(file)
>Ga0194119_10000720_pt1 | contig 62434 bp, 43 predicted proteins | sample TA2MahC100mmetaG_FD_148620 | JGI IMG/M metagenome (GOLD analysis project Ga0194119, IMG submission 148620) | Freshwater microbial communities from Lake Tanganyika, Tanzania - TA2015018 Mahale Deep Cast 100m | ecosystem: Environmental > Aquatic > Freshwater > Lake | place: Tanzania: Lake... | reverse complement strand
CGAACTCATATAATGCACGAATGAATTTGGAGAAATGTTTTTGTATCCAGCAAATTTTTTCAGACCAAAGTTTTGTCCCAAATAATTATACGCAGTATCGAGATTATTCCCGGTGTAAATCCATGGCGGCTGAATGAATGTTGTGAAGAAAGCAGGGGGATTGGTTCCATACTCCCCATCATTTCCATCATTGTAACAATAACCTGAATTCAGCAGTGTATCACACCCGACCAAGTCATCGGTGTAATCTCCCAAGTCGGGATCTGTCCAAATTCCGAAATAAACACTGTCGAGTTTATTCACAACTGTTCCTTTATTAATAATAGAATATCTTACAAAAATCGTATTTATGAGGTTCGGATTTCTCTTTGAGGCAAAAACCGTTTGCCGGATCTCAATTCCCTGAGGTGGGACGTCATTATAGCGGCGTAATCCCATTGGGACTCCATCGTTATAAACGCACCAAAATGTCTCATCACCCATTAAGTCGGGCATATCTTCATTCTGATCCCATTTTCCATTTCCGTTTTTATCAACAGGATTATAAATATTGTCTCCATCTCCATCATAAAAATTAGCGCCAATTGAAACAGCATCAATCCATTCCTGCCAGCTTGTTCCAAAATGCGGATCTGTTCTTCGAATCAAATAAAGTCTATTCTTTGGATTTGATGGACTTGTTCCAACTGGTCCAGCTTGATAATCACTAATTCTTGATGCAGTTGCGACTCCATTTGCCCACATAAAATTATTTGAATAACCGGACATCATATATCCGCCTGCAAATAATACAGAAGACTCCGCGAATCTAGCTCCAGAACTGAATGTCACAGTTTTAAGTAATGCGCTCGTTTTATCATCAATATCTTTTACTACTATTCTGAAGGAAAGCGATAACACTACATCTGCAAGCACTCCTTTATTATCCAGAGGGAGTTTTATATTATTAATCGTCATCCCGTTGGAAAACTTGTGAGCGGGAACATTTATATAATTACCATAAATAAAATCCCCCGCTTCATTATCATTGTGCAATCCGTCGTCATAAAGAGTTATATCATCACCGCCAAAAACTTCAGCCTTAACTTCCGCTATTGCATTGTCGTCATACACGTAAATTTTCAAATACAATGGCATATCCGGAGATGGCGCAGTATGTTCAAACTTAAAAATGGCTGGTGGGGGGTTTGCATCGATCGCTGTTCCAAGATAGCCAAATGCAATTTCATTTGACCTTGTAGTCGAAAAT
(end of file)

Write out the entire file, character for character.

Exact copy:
>Ga0194119_10000720_pt1 | contig 62434 bp, 43 predicted proteins | sample TA2MahC100mmetaG_FD_148620 | JGI IMG/M metagenome (GOLD analysis project Ga0194119, IMG submission 148620) | Freshwater microbial communities from Lake Tanganyika, Tanzania - TA2015018 Mahale Deep Cast 100m | ecosystem: Environmental > Aquatic > Freshwater > Lake | place: Tanzania: Lake... | reverse complement strand
CGAACTCATATAATGCACGAATGAATTTGGAGAAATGTTTTTGTATCCAGCAAATTTTTTCAGACCAAAGTTTTGTCCCAAATAATTATACGCAGTATCGAGATTATTCCCGGTGTAAATCCATGGCGGCTGAATGAATGTTGTGAAGAAAGCAGGGGGATTGGTTCCATACTCCCCATCATTTCCATCATTGTAACAATAACCTGAATTCAGCAGTGTATCACACCCGACCAAGTCATCGGTGTAATCTCCCAAGTCGGGATCTGTCCAAATTCCGAAATAAACACTGTCGAGTTTATTCACAACTGTTCCTTTATTAATAATAGAATATCTTACAAAAATCGTATTTATGAGGTTCGGATTTCTCTTTGAGGCAAAAACCGTTTGCCGGATCTCAATTCCCTGAGGTGGGACGTCATTATAGCGGCGTAATCCCATTGGGACTCCATCGTTATAAACGCACCAAAATGTCTCATCACCCATTAAGTCGGGCATATCTTCATTCTGATCCCATTTTCCATTTCCGTTTTTATCAACAGGATTATAAATATTGTCTCCATCTCCATCATAAAAATTAGCGCCAATTGAAACAGCATCAATCCATTCCTGCCAGCTTGTTCCAAAATGCGGATCTGTTCTTCGAATCAAATAAAGTCTATTCTTTGGATTTGATGGACTTGTTCCAACTGGTCCAGCTTGATAATCACTAATTCTTGATGCAGTTGCGACTCCATTTGCCCACATAAAATTATTTGAATAACCGGACATCATATATCCGCCTGCAAATAATACAGAAGACTCCGCGAATCTAGCTCCAGAACTGAATGTCACAGTTTTAAGTAATGCGCTCGTTTTATCATCAATATCTTTTACTACTATTCTGAAGGAAAGCGATAACACTACATCTGCAAGCACTCCTTTATTATCCAGAGGGAGTTTTATATTATTAATCGTCATCCCGTTGGAAAACTTGTGAGCGGGAACATTTATATAATTACCATAAATAAAATCCCCCGCTTCATTATCATTGTGCAATCCGTCGTCATAAAGAGTTATATCATCACCGCCAAAAACTTCAGCCTTAACTTCCGCTATTGCATTGTCGTCATACACGTAAATTTTCAAATACAATGGCATATCCGGAGATGGCGCAGTATGTTCAAACTTAAAAATGGCTGGTGGGGGGTTTGCATCGATCGCTGTTCCAAGATAGCCAAATGCAATTTCATTTGACCTTGTAGTCGAAAAT